“What a good country or a good squirrel should be doing is stashing away nuts for the winter. The United States is not only not saving nuts, it’s eating the ones left over from the last winter.” WILLIAM H. GROSS
The New York Times reports on its front page today that annual interest payments on the national debt will exceed $700 billion by 2019, compared to $202 billion today.
In concrete terms, an additional $500 billion a year in interest expense would total more than the combined federal budgets this year for education, energy, homeland security and the wars in Iraq and Afghanistan.
Meanwhile, Bloomberg reports today that the price of an ounce of gold has hit yet another all time high, jumping another 2% to $1,170. Oil is back around $80 per barrel and the dollar remains in a slump, around $1.50 per Euro.
I feel like a broken record summarizing this recent news about the bankruptcy of America, but it needs to be stressed: we have decided as a nation to respond to finding ourselves in a deep hole by digging deeper. Not surprisingly, as our mothers used to tell us, if you keep digging a hole in the ground, eventually you’ll find yourself in China.
The print edition of the Times relays what most of us know: there are only four ways out of the current morass – and only one, they report, is “painless”:
1. Raise taxes/cut services
Every “leader” is hoping and praying for the last, but we should be clear about its prospects: almost all of the “growth” of the past several decades has been illusory, built on a firesale of America’s mid-century wealth in a gambit to hold onto our top spot for just another election cycle. Every administration has simply kicked the can down the road while ramping up the outsourcing, the “globalization,” and, above all, the borrowing. We have been a national version of Michael Jackson, living in “Neverland” while borrowing against the things of value that we once possessed from an Asian organization willing to “loan” until it owns us. Like him, we’re having trouble sleeping at night, and like him we’d rather narcotize ourselves (if on our hundreds of cable stations) rather than face facts.
I think it’s highly implausible that there are many more tricks that can be devised that can in turn pretend to be “growth.” Our recent “boom and bust” oscillation that we call the economy has been a string of makeshift efforts to prop up a sinking ship. We have learned that the internet is a sink hole for money, since all it can “produce” are advertisements that can’t ultimately sell products if its viewers are broke. We have already seen the result of the “financialization” of the entire economy, an economic design that ultimately had to feed on itself. We have sucked whatever nominal value from our “homes,” the places that ought to be secure against the foolishness of the age. We have already sought to re-inflate the balloon one too many times, most recently not only by bringing interest rates to zero, but by printing and borrowing funds faster than three generations will be able to pay back. Like a hamster on an dirty-coal electric treadmill, we can’t get off and we can’t slow down, but the speed required to keep the contraption going is getting too fast for our small legs and tinier brains.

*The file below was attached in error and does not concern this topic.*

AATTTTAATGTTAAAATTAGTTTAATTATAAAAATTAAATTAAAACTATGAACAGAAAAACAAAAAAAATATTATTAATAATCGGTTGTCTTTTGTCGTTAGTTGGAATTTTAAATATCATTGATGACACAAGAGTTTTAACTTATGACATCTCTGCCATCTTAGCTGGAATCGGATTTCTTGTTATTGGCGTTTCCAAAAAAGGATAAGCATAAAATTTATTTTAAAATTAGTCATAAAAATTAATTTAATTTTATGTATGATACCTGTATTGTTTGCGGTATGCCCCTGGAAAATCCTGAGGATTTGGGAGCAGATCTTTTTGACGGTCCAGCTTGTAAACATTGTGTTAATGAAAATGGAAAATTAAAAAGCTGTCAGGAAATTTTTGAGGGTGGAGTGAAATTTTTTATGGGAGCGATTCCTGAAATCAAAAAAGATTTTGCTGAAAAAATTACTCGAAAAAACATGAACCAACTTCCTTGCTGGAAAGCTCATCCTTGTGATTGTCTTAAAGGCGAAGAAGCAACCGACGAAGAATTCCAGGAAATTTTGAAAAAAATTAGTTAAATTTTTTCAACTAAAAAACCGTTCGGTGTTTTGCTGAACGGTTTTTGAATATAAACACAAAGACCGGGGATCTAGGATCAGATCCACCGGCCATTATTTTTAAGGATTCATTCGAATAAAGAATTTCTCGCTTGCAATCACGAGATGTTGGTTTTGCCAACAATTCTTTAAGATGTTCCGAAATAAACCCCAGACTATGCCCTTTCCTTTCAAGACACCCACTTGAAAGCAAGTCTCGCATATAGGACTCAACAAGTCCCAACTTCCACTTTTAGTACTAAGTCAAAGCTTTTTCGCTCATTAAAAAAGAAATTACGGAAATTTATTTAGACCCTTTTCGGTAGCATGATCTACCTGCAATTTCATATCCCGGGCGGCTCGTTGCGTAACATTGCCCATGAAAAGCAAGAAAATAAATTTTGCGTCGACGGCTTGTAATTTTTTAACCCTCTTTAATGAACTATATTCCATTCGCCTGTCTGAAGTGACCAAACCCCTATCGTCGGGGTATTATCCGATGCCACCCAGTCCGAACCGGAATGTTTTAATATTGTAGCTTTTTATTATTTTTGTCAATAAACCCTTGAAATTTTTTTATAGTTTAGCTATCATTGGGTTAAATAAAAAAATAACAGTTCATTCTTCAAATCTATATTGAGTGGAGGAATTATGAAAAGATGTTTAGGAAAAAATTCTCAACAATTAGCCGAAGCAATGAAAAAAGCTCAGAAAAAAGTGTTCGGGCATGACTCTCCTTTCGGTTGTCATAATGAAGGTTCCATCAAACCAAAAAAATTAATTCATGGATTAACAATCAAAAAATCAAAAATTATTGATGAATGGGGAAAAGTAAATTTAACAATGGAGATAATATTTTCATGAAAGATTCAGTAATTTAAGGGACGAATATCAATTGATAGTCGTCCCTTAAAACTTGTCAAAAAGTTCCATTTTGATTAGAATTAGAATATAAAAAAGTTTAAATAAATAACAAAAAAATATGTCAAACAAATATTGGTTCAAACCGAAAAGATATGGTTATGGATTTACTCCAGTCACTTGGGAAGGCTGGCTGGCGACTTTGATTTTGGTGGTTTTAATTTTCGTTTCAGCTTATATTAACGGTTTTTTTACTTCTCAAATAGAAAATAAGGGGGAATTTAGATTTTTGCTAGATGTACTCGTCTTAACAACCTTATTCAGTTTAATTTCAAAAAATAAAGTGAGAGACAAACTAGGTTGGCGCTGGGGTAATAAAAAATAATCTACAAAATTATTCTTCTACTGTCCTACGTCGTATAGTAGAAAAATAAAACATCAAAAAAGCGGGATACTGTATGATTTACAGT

Frankly, the idea that “growth” is the one option that will prove itself to be “painless” is laughable, when we consider that much of our current pain is the result of illusory growth. And with our various gimmicks like “cash for clunkers,” “socialism for the rich,” tax “rebate” checks in the mail and so on, as the way we claim to re-boot “growth,” one can only guffaw at the illusion that we can somehow permanently escape the hard bookkeeping of Reality’s ledger.
Brutal honesty requires us to acknowledge that only three options realistically confront us: 1. less government for more money; 2. inflation; and/or 3. default. Any of these will leave us poorer and more miserable. Which poison will we be forced to “choose”? What will be the public response? The populace has grown so accustomed to having it all – demanding low taxes and cradle-to-grave nannying, electing Republican tax-cutters while insisting on the continuation of every program. Let us stipulate that they will be ill-disposed to hearing the bad tidings. If “tea parties” are the order of the day when we still manage to keep this creaky and leaking boat afloat, what will be the reaction when we begin to sink? When it’s discovered that, once again, there are too few lifeboats? Will we stiffen our upper lip, allow the women and children their places, and sing “Nearer My God to Thee”? Or, will there be a mad scramble for the exits, in which the lucky will manage to get out by stepping on the corpses of those caught under the crush? Will our tea parties become “Black Fridays,” with desperate consumers looking for that one last piece of the pie to consume, charged to their overextended credit cards, before the plate is empty?